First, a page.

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How to Detect & Remove Malware from WordPress Websites

by | Jan 9, 2017 | Tutorials, Wordpress | 0 comments

Detect & Remove Malware from WordPress Websites

It sounds scary, right?

Imagine finding out your website is redirecting to malware or bad software. Before you know it, you’re getting emails from regular readers about spammy and virus problems. That’s not a good way to stay trustworthy with your audience. It also kills your credibility with new visitors. What would you do? Where would you even start?

I haven’t had that experience on any of my personal sites, but I did have it on a client website. I was redesigning their current website, which was built with WordPress. I found out that their mobile site was redirecting to malware and 3rd party websites, which is unacceptable.

Detect & Remove Malware from WordPress

So how do you get started in even detecting malware on WordPress? As I told you before, I was testing it on mobile, and found that it was redirecting.

The problem is that I couldn’t figure out where it was coming from. Was it the WordPress install itself? Did some hacker inject code or add something to a directory inside of WordPress? If so, there are tons of files in a WordPress site.

Take a Systematic Approach

To start, its a good idea to run a scan of your website. Sucuri provides a free malware scan for WordPress sites. It can provide a window into a possible infected theme or plugin. That’s where I’d recommend anyone to start.

If the scan doesn’t produce any clues, you should move on to phase 2…

Change WordPress Themes

Go to Appearance, then Themes, and install a default theme from the WordPress repository. After installation, test your site out again. If the redirect or odd behavior stops, then the theme you were using was infected. If it persists, continue to part 2 of the diagnosis stage.

Deactivate and Uninstall Plugins

There’s a smart way to do this, where you take a practical approach. You can usually rule out staple plugins, like Yoast, Jetpack, Akismet, etc., that are found on most WordPress sites. Where I would start is less common third party plugins.

First thing’s first. A quick way to narrow it down to a plugin to begin with is to go into your file manager, through your hosting provider, or via FTP connection. Find your plugins folder and add an underscore to the front of the plugins folder, found inside of wp-content. This will deactivate all plugins in 1 shot. Test your site, and if the problem is gone, you know that the problem is a rogue plugin.

This is where I found my client’s malware problem. They were using an older gallery plugin that hadn’t been updated in 2 years. The code was outdated, and the plugin was no longer supported. It wouldn’t let me delete the plugin, which is a big red flag.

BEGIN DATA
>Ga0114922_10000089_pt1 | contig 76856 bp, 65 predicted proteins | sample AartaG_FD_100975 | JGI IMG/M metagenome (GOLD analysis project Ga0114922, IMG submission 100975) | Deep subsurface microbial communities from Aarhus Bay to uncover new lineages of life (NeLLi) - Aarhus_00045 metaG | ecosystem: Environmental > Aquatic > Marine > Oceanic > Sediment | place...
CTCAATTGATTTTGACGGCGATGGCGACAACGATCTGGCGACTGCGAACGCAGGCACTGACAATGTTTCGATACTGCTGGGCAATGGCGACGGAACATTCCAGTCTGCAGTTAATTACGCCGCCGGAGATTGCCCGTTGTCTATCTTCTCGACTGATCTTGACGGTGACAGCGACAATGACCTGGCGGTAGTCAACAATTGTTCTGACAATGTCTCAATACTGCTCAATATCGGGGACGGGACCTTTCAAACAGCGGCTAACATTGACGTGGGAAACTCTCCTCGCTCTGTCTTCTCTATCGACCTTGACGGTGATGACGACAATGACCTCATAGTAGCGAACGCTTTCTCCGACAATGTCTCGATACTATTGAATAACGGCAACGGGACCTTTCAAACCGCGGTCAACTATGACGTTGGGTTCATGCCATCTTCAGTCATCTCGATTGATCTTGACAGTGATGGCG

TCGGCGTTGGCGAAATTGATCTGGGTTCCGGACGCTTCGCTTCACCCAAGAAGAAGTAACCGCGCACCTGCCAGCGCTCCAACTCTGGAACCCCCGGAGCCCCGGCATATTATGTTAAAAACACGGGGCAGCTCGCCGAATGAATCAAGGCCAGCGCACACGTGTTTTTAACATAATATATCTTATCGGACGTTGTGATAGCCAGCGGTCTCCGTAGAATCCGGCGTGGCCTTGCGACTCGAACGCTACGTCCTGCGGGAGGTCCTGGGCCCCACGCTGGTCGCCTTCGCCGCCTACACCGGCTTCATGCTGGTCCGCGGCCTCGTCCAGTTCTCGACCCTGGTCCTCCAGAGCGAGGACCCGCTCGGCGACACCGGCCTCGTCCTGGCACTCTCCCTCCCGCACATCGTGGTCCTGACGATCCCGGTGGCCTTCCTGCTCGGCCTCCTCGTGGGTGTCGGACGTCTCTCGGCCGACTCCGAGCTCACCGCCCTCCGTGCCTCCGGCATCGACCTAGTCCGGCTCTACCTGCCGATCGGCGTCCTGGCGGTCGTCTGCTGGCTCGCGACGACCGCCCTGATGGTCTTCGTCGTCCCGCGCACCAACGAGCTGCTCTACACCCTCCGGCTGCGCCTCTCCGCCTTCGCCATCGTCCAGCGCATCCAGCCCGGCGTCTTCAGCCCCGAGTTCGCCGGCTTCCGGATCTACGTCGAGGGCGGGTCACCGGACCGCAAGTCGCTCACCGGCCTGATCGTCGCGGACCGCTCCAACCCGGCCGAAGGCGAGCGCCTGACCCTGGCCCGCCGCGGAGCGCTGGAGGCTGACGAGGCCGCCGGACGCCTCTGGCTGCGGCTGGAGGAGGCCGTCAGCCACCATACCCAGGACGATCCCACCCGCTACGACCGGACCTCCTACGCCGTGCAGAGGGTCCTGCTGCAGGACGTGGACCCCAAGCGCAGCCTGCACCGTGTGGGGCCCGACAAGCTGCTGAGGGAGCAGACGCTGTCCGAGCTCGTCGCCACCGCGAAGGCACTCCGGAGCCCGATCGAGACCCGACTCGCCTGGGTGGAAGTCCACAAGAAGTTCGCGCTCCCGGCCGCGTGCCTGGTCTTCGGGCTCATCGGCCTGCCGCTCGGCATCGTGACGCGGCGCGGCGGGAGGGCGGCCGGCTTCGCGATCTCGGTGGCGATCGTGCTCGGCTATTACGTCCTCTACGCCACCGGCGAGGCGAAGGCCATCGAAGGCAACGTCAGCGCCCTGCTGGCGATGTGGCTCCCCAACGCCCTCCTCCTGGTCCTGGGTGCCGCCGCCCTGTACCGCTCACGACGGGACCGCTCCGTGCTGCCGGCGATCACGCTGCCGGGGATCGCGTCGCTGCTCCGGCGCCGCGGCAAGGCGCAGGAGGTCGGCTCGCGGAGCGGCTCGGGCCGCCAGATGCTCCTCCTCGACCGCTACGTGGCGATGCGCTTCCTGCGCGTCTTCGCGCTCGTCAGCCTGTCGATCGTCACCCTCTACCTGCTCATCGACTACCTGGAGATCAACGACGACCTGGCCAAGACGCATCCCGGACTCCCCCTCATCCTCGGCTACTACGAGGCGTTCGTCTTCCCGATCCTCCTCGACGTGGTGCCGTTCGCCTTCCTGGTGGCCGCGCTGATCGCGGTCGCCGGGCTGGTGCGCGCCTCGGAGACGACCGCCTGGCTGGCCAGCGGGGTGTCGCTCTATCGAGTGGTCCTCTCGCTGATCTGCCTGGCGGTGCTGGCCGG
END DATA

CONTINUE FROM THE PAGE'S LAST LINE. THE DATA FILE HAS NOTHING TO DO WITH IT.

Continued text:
When a plugin won’t let you uninstall it from the WordPress admin area, you can get around that easily. Log into your hosting and go into the file manager, or access your site via ftp. Then, navigate to your website, find the plugins folder, which is in the wp-content folder, and find the plugin. The folder should be named the same as the plugin you want to delete. Delete that folder completely. WordPress will automatically update your site, because the plugin folder will no longer be found. Test the site again, and you should be good to go.

prevent malware in WordPress

Preventing Future Malware Problems

Now that you have eliminated the malware issue, you can do some things to protect yourself in the future. Here are a few tips to keep things neat and tidy.

  • Keep WordPress updated to the latest version.
  • Keep plugins & themes updated to the latest version.
  • Don’t install old plugins that haven’t been updated in months or years.
  • Don’t install questionable plugins.
  • Install WordPress themes that are regularly updated, like Divi from Elegant Themes.
  • Install a security plugin, like WordFence. It scans for problems and keeps people out.
  • Check your website regularly on all platforms for early detection of issues.
  • Use good hosting companies, like Bluehost, A2 hosting, etc. You get what you pay for.
  • Use Akismet to detect spam comments. Sometimes they links to malware.

If you stick to good practices and reputable plugins, you can usually avoid malware issues. A little bit of maintenance and good housekeeping goes a long way. If you run multiple sites, schedule a time once per week to go in and update plugins and themes.

Do you have any tips to detect & remove malware from WordPress? Have you had issues with malware before? How did you handle it? I’d love to hear your stories and tips for dealing with these issues.


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